LEAD AND CADMIUM CONCENTRATION IM MEAT OBTAINED FROM RUMINANTS SLAUGHTERED IN GUSAU, ZAMFARA STATE, NIGERIA AND RISK ASSESMENT FOR THEIR CONSUMPTION

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LEAD AND CADMIUM CONCENTRATION IM MEAT OBTAINED FROM RUMINANTS SLAUGHTERED IN GUSAU, ZAMFARA STATE, NIGERIA AND RISK ASSESMENT FOR THEIR CONSUMPTION

Abstract:

Contamination of food by heavy metals has made dietary intake one of the major routes of these harmful elements to human beings. This work was designed to determine the levels of lead, and cadmium concentrations in beef, mutton and camel meat and to assess the risk for their consumption in Gusau, Zamfara State Nigeria. Also a survey on public awareness of heavy metal poisoning in Gusau, was carried out. A total of 300 samples of beef, mutton and camel meat were purchased from different retail points in Gusau, transported to the Food Science Research Laboratory in Ahmadu Bello University, Zaria. The meat samples were dried at 160o C for two hours, crushed into fine powder, then 10 g of the fine powdered sample was weighed into porcelain crucible which was ignited in a muffle furnace at 800o C for six to eight hours and allowed to cool in desiccators, 0.1 gram weight of the ash was placed inside a conical flask, a mixture of nitric, perchloric and sulphuric acid was added and heated on sand bath, fordigestion, until a clear liquid solution was formed. The solution was filtered using Whatman 42 filter paper and the volume was made up to 25 cm3 with de-ionized water. The solutio ns were passed through for atomic absorption spectrometry analyses. The highest concentration of lead (mg/kg), was from camel meat (98.37 ±27.89 mg/kg) followed by beef (93.53± 29.17 mg/kg) and the least was mutton (71.76 ± 43.23 mg/kg).The highest concentration of cadmium (mg/kg), was from beef (21.43 ± 7.96 mg/kg) followed by camel meat of (18.30 ± 5.76 mg/kg) and the least was mutton (5.88± 1.57 mg/kg). Daily intakes (DI) were calculated based on estimates of average daily meat intake, bodyweight and concentrations of either lead or cadmium in the test meats. Therefore DI for lead show that children had a higher daily intake of lead with camel meat contributing the highest (231.19 μg) followed by beef (219.79 μg) and the least was mutton (175.81μg), whereas adults had lower daily intakes of lead with camel meat contributing the highest (96.97 μg) followed by beef at (92.19 μg), and the least was mutton at (70.73 μg). Children also had a higher daily intake of cadmium with beef contributing the highest (50.36 μg), followed by camel meat (50.36 μg), and the least being mutton (13.82 μg), whereas adults had lower daily intakes of cadmium with beef contributing the highest at (21.12 μg) followed by camel meat at (18.04 μg) and the least being mutton (6.79 μg). The estimated daily dietary intake (EDI) of lead and cadmium for children and adults in μ/kg/bw/day showed that camel meat contributed a slightly higher estimate of the combined metals for children at 274.21 μg/day above beef at 260.15 μg/day, and mutton contributing 189.69 μg/day being the lowest, whereas for adults, camel meat and beef contributed the same at 114.31 μg/day and 114.01 μg/day and the least was mutton 76.52 μg/day respectively. Hazard Risk Index (HRI) from consumption of the various meat showed that the risk for children‘s‘ consumption of lead and cadmium in beef is at 0.12 and 5, mutton at 0.12 and 1.3 and camel meat at 0.13 and 4.3 whereas the risk for adults‘ consumption of beef was at 0.05 and 2.1, mutton at 0.04 and 0.57 and camel meat at 0.05 and 1.8 respectively. The study also showed some level of awareness of lead poisoning among the respondents in Gusau with increasing awareness of the risks posed by domestic exposure to lead, particularly to children. This study has established that there are high levels of lead and cadmium concentrations in beef, mutton, and camel meat sold and consumed in Gusau, Zamfara State, Nigeria above the guideline values established by different food regulatory agencies. This is of public health significance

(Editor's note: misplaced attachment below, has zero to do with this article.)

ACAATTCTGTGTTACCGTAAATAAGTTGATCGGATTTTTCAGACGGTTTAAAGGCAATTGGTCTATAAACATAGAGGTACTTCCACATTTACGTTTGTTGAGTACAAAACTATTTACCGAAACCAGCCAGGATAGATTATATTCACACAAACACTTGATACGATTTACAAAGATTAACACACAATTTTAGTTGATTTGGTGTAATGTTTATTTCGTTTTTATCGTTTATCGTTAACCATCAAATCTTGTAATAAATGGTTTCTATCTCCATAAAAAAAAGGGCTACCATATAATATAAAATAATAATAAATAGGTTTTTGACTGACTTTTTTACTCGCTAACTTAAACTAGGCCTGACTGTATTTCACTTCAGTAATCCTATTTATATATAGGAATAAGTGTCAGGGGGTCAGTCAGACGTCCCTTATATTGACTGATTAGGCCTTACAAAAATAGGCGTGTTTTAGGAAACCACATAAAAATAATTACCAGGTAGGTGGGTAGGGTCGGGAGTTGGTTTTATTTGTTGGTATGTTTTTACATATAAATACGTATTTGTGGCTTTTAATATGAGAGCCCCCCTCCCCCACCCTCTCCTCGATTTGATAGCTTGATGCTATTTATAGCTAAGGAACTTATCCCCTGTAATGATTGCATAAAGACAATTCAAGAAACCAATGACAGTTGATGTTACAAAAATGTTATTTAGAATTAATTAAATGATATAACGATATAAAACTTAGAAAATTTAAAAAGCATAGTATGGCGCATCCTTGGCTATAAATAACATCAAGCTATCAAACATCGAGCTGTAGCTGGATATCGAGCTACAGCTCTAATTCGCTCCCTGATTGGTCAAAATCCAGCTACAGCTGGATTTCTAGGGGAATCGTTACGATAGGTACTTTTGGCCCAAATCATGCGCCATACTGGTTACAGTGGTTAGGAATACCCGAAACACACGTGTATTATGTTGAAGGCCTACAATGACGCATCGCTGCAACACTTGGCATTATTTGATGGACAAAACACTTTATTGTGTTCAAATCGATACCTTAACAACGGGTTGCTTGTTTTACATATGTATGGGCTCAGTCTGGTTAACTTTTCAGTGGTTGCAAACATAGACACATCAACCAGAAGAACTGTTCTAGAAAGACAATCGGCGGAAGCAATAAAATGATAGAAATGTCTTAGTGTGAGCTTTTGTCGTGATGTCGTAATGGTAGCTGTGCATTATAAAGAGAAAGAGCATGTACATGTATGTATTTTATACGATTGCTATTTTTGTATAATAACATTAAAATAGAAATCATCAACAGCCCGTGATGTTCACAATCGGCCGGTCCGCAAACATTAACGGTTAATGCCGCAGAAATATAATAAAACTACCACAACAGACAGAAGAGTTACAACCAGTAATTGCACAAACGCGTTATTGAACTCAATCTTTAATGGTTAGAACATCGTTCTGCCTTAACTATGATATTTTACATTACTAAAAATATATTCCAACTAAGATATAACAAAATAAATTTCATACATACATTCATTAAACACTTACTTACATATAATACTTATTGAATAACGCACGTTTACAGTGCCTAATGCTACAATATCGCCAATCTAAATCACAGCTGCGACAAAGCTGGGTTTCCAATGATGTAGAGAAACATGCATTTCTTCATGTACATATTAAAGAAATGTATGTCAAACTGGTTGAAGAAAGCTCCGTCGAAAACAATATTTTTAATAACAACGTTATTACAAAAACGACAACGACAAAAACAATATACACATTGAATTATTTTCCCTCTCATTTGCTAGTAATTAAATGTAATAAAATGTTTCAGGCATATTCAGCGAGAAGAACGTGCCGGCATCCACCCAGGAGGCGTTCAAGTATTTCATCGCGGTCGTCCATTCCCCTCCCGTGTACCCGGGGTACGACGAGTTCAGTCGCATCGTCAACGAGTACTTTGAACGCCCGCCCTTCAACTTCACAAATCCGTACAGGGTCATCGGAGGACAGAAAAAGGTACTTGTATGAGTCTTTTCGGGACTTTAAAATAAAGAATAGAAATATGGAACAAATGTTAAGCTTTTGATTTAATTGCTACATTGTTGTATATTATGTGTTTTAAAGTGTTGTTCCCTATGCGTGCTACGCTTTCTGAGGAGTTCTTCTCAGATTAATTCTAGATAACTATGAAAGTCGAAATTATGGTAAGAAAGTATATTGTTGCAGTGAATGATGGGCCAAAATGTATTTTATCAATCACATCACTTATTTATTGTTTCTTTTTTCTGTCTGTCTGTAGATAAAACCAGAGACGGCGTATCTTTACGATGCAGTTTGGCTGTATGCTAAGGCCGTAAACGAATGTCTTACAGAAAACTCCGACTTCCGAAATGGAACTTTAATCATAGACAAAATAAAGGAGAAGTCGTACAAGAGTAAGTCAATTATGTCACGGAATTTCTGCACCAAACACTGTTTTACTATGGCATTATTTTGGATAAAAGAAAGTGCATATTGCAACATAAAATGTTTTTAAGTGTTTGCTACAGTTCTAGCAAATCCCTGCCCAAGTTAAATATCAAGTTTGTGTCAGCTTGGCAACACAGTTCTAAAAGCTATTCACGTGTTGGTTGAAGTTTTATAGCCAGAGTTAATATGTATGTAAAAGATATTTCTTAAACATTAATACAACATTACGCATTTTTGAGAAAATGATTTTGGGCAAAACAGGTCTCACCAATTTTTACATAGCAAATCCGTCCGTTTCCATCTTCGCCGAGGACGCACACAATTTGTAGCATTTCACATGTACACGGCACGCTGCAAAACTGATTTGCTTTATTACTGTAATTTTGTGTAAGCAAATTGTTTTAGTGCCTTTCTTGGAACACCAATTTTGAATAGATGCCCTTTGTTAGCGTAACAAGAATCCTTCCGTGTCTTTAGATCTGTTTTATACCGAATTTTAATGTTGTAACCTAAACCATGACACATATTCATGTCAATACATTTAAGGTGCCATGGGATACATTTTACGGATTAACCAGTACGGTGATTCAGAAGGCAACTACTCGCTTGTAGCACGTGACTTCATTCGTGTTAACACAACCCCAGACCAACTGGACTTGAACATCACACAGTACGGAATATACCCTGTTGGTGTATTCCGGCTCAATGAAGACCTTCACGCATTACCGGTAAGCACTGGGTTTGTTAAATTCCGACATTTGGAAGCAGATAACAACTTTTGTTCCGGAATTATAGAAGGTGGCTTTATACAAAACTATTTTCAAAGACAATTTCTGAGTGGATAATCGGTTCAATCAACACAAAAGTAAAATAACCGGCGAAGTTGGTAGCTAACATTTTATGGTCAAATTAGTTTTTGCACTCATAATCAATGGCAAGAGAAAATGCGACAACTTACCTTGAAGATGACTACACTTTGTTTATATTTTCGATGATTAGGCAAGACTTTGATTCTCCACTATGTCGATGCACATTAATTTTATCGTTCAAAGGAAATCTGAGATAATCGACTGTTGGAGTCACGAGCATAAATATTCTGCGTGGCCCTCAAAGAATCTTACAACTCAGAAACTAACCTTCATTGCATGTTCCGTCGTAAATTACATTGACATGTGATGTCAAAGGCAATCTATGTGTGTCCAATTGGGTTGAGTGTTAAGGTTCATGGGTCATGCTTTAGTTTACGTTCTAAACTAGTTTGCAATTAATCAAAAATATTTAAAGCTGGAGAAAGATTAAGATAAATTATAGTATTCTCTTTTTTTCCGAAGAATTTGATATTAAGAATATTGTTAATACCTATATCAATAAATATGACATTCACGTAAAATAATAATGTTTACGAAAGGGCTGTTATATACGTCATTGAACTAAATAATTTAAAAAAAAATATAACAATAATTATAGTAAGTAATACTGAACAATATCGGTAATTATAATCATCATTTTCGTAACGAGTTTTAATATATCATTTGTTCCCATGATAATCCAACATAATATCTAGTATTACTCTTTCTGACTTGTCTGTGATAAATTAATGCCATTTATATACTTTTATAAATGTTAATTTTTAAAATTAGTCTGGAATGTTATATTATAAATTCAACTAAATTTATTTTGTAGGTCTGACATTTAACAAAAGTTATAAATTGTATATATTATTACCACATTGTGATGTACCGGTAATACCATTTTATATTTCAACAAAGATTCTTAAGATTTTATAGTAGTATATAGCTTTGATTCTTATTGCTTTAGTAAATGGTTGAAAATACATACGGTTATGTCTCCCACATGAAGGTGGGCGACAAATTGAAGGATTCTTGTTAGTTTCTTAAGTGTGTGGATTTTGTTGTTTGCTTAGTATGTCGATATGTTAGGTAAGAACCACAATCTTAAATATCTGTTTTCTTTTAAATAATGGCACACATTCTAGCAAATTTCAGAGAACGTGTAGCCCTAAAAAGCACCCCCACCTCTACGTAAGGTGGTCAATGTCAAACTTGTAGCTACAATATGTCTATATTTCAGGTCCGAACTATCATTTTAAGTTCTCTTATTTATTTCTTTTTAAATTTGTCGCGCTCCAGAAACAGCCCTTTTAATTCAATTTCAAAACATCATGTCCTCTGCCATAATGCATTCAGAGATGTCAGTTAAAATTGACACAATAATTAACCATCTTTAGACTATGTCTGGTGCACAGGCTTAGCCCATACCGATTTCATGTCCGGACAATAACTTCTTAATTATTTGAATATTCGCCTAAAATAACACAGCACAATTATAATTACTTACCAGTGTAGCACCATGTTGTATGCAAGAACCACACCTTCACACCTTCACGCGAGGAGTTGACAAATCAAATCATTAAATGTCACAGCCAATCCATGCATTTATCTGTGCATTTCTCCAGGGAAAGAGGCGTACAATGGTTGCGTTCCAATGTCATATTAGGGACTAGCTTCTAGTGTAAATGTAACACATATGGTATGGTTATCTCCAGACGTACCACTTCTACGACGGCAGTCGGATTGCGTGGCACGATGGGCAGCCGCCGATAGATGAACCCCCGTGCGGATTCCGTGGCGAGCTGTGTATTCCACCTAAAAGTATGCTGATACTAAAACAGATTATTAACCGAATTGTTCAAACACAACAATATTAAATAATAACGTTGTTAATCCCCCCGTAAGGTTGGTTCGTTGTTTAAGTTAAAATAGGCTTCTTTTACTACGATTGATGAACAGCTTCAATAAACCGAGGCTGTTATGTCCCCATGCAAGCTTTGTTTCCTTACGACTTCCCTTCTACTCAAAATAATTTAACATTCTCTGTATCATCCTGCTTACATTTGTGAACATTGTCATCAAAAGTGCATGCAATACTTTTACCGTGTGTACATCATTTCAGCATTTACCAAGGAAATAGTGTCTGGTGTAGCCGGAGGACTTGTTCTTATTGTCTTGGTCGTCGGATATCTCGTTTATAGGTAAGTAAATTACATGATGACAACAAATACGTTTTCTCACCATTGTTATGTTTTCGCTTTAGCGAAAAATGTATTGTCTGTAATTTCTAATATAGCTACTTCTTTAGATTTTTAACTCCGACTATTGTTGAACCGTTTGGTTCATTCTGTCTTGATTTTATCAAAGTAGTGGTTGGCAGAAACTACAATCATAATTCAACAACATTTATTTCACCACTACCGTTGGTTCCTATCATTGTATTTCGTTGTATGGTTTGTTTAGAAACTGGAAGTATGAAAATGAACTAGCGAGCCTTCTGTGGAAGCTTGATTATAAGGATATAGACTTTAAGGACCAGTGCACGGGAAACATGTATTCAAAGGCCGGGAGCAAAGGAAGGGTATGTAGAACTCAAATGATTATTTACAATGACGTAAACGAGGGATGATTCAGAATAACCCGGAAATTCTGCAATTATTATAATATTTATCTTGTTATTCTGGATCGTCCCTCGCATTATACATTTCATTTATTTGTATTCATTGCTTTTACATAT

LEAD AND CADMIUM CONCENTRATION IM MEAT OBTAINED FROM RUMINANTS SLAUGHTERED IN GUSAU, ZAMFARA STATE, NIGERIA AND RISK ASSESMENT FOR THEIR CONSUMPTION

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